Feature Interview with Mark Amundson
June , 2006
1. What is your background?
I have played golf all my life, having been introduced to the game by my mother when I was 3-4 years old. I grew up in Sioux Falls, SD first playing on a par 3 course and then as I got older playing all over the state and region. I played high school and college golf (South Dakota State University) and have competed in amateur events all my life. I have a BS in Physical Therapy from the Mayo Clinic and a MS in Sportsmedicine from South Dakota State U. I practiced Physical Therapy and Athletic Training for 15 years. In 1994 and 1995 I was one of the Physical Therapists for the PGA and Senior PGA tours, traveling the country with the tour taking care of the needs of the players.
In 1996 I began working for Graham Marsh as the director of marketing for his golf course design business in the US. The project at Sutton Bay was in my head even before starting to work for Graham. The first thing I did after starting work with Graham was identify the best golf course builder in the United States and that was Landscapes Unlimited. They are based in Lincoln, NE only a few hours away from my home so it made it easy to get to know Bill Kubly. Getting to know Bill was a very significant event in that he became one of the driving forces behind making Sutton Bay happen and the success it has enjoyed.
2. What drove you to want to develop a retreat in central South Dakota?
My interest in developing a project in South Dakota was driven primarily by the fact that I am from South Dakota and I wanted to see South Dakota put on the map for golf in the United States. The decision to locate Sutton Bay along Lake Oahe (Missouri River) in central South Dakota was driven by a number of factors. First, the need for a great site was extremely important, and I found nothing as spectacular as the landforms along the Missouri River. Second, South Dakota is very well know for its’ Pheasant Hunting and Walleye fishing, and the central part of South Dakota is king for both of those activities. Third, the need for a large number of acres for the hunting operation was critical and the opportunity to find a ranch owned by one person, and a rancher, Matt Sutton, who loved the idea of having his ranch turned into what is now Sutton Bay.
3. How and when did you come to know Graham Marsh?
I first met Graham in 1994 when I was working as a Physical Therapist on the Tour. Graham was in his first year on the Senior Tour and traveled alone a great deal. He was/is an avid exerciser and spent a great deal of time in the Fitness Trailer. We got to be friends over the two years I was working for the Tour and he then offered me the opportunity to come to work for his design company.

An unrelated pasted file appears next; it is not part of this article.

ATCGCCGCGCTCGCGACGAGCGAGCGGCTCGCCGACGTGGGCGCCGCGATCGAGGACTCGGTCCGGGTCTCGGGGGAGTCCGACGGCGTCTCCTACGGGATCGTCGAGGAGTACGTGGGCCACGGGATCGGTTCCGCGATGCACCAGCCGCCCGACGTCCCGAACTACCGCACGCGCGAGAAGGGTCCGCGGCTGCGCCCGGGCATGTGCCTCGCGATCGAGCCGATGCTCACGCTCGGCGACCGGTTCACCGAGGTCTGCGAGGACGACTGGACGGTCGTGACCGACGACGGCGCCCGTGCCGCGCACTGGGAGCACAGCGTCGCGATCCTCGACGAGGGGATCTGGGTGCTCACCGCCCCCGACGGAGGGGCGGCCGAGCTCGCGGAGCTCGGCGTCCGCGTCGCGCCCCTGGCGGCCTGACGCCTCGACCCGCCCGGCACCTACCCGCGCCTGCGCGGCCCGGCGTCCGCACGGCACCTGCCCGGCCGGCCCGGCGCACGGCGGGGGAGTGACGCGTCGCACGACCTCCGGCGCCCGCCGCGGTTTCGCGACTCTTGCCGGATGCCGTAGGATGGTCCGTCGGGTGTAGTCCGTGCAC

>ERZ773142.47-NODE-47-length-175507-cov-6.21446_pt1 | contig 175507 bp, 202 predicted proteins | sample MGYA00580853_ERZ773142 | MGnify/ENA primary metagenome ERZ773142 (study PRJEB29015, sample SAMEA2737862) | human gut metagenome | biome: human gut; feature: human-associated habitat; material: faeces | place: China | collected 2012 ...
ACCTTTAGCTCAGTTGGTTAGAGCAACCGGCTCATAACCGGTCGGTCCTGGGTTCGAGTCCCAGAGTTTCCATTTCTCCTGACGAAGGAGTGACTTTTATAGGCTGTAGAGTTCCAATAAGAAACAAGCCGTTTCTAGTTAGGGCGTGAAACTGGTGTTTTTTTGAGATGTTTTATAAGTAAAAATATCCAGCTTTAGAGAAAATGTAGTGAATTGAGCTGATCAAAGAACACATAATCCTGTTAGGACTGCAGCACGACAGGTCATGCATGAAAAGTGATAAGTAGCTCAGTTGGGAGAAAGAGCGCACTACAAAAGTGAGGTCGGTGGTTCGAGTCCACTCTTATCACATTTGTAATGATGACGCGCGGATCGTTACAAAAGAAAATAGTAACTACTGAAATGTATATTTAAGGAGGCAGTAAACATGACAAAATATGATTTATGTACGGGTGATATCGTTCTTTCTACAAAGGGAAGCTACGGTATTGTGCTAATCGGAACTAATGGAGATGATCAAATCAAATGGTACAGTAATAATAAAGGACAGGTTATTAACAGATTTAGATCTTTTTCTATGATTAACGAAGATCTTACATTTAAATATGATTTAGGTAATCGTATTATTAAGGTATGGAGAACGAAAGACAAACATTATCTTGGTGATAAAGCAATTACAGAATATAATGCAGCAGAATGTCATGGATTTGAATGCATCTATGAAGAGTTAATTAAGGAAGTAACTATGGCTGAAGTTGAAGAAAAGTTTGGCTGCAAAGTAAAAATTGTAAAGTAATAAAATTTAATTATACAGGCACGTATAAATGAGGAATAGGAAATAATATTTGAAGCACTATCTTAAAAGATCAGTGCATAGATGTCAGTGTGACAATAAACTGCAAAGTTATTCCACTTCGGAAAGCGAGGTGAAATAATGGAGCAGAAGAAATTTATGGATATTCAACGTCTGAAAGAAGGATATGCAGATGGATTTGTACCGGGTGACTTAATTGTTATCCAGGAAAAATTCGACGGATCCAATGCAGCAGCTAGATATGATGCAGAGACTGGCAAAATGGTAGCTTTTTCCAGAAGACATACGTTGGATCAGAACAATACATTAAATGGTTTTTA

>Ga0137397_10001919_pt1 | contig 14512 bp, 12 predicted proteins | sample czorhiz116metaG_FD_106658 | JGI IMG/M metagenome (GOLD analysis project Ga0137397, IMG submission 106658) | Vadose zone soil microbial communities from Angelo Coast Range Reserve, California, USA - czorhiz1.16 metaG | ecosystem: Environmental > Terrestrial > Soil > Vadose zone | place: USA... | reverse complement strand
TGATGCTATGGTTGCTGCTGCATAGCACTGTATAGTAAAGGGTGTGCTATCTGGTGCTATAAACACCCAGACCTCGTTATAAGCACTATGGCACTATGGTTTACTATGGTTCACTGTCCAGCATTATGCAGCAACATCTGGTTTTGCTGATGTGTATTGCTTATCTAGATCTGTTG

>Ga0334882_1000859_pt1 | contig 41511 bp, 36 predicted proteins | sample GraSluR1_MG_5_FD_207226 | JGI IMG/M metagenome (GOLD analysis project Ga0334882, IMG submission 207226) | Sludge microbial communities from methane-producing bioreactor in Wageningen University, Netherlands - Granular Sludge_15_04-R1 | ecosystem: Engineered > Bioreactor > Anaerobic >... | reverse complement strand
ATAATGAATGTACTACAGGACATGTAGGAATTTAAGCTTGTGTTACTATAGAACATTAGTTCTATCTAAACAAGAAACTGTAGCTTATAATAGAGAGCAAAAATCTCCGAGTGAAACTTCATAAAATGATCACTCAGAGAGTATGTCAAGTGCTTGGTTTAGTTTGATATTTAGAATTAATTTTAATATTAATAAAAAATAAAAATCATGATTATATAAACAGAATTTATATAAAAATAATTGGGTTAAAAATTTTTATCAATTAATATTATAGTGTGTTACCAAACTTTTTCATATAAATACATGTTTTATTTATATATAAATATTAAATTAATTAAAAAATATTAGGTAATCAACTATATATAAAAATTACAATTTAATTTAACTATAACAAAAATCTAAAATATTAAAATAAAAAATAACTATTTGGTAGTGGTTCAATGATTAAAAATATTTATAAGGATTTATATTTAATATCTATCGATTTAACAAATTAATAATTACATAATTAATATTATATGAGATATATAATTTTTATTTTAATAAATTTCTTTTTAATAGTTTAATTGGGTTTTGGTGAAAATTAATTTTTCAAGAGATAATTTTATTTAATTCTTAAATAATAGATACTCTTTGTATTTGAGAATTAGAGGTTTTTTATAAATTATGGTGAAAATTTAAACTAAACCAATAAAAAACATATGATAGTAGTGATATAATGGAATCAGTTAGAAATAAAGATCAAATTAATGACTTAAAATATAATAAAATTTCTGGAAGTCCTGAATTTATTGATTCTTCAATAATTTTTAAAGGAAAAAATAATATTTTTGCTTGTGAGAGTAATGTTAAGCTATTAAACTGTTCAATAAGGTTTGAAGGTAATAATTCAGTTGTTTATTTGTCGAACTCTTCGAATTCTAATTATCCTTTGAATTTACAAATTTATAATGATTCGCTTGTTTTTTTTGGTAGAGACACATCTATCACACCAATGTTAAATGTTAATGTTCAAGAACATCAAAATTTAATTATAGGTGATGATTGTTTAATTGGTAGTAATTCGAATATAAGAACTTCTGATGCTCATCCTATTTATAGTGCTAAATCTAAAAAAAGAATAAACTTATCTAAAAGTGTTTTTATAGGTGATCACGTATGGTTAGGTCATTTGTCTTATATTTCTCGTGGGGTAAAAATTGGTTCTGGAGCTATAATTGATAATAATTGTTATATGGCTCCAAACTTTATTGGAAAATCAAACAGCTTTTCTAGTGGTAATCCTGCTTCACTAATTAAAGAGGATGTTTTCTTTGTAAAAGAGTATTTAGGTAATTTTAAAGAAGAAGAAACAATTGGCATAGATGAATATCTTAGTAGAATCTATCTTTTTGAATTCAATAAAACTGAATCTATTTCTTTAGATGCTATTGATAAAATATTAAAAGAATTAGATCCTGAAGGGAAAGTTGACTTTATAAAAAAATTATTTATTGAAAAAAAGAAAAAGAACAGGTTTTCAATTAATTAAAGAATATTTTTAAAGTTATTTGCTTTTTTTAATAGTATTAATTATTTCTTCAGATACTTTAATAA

4. What was the first walk on the property like with Graham?
The first time Graham and I walked the property was very special. I had been telling him about the site for over 3 years before he made it for a visit and he was blown away by the natural landforms and the vistas available from all parts of the property. We spent 3-4 days pouring over the site on his first visit and subsequently spent literally weeks going over the site on 4 wheelers trying to understand every aspect of the site.
5. Were any other architects considered?
No other architect was considered. Graham has been in the golf course design business since 1985 and done some great work around the world. His proven work on all types of sites, as well as his commitment to this project was paramount to the success of Sutton Bay. Graham spent over 100 days on site during the construction of Sutton Bay while playing full-time on Senior PGA tour.
6. The site at Sutton Bay is a rocky one â€œ how did that impact construction?
One of the final considerations for the routing of the golf course was that minimal earth would be moved. There were a couple of very narrow parts of the site which were the rockiest on the property. There were a couple of green sites that we also extremely rocky. There was no choice but to get rid of the rock, either by burying the rock in large holes, or by carting it off the golf course. A large dozer was needed to push some of the rocks as they were as large as small cars. It was certainly one of the most challenging aspects of building Sutton Bay and having an experienced builder like Landscapes Unlimited made getting the construction done much easier.
7. Please describe the playing attributes of the Pierre shale soils.
The Pierre shale type soil is one that, when wet, turns to gumbo, but dries very quickly and becomes very hard. Given the amount of wind and sunshine, and the lack of significant rains, the playing surface runs firm and fast, much akin to links golf around the world.
8. The site is a windy one. What grasses were used to allow for ground game options?